Foreign policy is a different matter. Paul’s skepticism about American military interventionism—the Iraq War, the Afghan War, the war Israel and the neocons are trying get America to fight with Iran—resonates far more among foreign-affairs specialists, the military, the intelligence community, and the Republican rank and file. Paul’s campaign has the potential to begin bringing that skepticism into the inner reaches of the GOP—where the interlocking web of big donors and neoconservative-run think tanks and media have managed to keep the doves, realists, and other skeptics at bay.
This may be recorded as neoconservatism’s most singular achievement: to have their disastrous strategies enacted in Iraq, see them thoroughly discredited, and yet nonetheless retain their spots as the Beltway arbiters of “responsible” conservative opinion, with the power to exclude those who dissent. But the neoconservatives understand better than anyone how tenuous is this hold on the Washington discourse, how necessary it is to crush dissident movements before they can grow beyond the cradle. Thus a septuagenarian congressman who is an outlier in his own party must be treated as a mortal threat, his ideas not debated or refuted, but obliterated, presented as so far beyond the pale that no sane person could entertain them. [emphasis mine]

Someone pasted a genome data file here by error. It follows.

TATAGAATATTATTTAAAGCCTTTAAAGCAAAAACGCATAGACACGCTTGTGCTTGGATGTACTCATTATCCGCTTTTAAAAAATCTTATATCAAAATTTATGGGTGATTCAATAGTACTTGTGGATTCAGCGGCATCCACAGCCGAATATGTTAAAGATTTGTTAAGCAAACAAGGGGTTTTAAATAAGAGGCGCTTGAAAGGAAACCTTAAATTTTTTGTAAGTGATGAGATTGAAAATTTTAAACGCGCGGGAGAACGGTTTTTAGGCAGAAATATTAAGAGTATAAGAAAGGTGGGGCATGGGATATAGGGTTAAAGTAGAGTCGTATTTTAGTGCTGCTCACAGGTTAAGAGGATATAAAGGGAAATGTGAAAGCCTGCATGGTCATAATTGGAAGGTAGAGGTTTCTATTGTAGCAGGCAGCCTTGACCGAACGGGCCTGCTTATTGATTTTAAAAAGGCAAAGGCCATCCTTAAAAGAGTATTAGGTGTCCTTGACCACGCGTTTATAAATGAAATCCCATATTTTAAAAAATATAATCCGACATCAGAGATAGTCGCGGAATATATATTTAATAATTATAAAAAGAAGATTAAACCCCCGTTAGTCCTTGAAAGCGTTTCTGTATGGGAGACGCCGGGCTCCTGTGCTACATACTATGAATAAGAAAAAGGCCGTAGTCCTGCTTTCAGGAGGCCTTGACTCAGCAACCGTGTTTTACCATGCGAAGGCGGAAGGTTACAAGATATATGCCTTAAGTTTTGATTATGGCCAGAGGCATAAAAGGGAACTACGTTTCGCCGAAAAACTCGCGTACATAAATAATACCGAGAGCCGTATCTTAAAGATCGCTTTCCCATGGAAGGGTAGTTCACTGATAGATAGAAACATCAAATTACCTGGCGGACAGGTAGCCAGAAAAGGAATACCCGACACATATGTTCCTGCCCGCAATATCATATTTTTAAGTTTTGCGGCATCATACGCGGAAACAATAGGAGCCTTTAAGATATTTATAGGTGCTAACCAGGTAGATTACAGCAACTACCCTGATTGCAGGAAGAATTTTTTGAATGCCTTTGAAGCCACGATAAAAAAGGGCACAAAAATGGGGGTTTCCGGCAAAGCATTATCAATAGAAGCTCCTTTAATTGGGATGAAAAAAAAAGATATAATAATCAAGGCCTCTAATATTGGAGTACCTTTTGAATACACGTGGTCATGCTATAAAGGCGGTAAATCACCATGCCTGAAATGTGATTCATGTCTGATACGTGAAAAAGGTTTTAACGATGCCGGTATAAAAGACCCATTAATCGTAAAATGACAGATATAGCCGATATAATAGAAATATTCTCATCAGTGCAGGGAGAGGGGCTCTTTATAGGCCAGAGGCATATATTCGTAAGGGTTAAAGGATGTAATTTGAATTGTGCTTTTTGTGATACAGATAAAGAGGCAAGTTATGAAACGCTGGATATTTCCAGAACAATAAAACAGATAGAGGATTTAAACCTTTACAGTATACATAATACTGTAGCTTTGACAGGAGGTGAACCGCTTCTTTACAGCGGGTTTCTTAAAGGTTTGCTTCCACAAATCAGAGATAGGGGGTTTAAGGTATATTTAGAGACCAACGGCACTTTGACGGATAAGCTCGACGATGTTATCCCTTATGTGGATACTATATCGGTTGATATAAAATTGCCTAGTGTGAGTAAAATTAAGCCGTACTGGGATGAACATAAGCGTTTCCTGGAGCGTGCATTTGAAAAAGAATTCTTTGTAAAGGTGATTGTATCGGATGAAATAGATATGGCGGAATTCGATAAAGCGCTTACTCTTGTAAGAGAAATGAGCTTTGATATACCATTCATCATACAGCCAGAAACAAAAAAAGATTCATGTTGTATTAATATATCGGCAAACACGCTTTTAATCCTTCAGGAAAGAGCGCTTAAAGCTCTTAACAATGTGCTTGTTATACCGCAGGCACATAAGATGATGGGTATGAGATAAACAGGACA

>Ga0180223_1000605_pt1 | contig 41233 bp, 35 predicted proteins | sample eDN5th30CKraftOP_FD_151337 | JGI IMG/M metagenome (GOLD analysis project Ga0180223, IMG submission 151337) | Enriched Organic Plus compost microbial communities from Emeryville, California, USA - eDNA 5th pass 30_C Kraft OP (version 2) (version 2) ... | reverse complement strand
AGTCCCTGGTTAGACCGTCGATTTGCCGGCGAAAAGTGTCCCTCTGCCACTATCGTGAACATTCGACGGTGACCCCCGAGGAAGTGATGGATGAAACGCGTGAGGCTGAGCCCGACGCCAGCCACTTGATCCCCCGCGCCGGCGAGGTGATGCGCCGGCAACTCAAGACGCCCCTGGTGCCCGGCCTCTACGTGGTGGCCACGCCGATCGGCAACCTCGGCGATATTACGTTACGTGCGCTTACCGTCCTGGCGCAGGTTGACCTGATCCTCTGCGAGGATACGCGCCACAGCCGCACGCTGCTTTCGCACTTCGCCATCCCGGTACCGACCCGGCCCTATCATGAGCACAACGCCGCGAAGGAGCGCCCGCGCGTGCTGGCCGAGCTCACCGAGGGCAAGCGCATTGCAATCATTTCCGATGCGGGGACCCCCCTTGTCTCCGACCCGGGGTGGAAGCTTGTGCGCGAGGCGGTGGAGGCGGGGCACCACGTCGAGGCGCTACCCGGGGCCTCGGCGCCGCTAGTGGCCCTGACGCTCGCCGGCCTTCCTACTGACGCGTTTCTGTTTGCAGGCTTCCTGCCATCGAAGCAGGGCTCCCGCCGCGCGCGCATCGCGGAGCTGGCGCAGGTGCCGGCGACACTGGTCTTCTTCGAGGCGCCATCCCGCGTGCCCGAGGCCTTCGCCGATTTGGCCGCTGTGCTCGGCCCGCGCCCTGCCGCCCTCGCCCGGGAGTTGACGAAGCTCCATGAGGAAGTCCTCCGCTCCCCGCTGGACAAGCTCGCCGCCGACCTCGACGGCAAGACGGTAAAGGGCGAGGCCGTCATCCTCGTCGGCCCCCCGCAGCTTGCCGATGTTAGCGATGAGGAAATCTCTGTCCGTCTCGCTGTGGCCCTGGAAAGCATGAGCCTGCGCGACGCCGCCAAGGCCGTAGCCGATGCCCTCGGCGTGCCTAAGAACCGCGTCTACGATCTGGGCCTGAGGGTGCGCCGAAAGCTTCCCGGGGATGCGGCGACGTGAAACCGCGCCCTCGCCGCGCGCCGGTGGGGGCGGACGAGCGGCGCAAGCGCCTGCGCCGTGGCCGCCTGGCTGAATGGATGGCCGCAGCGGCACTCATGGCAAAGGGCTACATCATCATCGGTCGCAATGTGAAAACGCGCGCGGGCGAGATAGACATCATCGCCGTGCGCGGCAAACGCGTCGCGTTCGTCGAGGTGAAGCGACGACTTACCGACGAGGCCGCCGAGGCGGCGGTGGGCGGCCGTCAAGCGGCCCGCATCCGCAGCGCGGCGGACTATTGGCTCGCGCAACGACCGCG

It's great to see attention being given to this fact that for so long the GOP has either willfully ignored or deliberately suppressed. And that is Ron Paul's foreign policy is widely supported by those with expertise in foreign policy affairs. He receives more support from military troops (both active and retired) than any other presidential candidate, as well as being the only one to receive endorsements from top CIA intelligence officials. It seems impossible to reconcile the idea of "supporting our troops" while ignoring the message our troops are sending to us - that Ron Paul is right on foreign policy.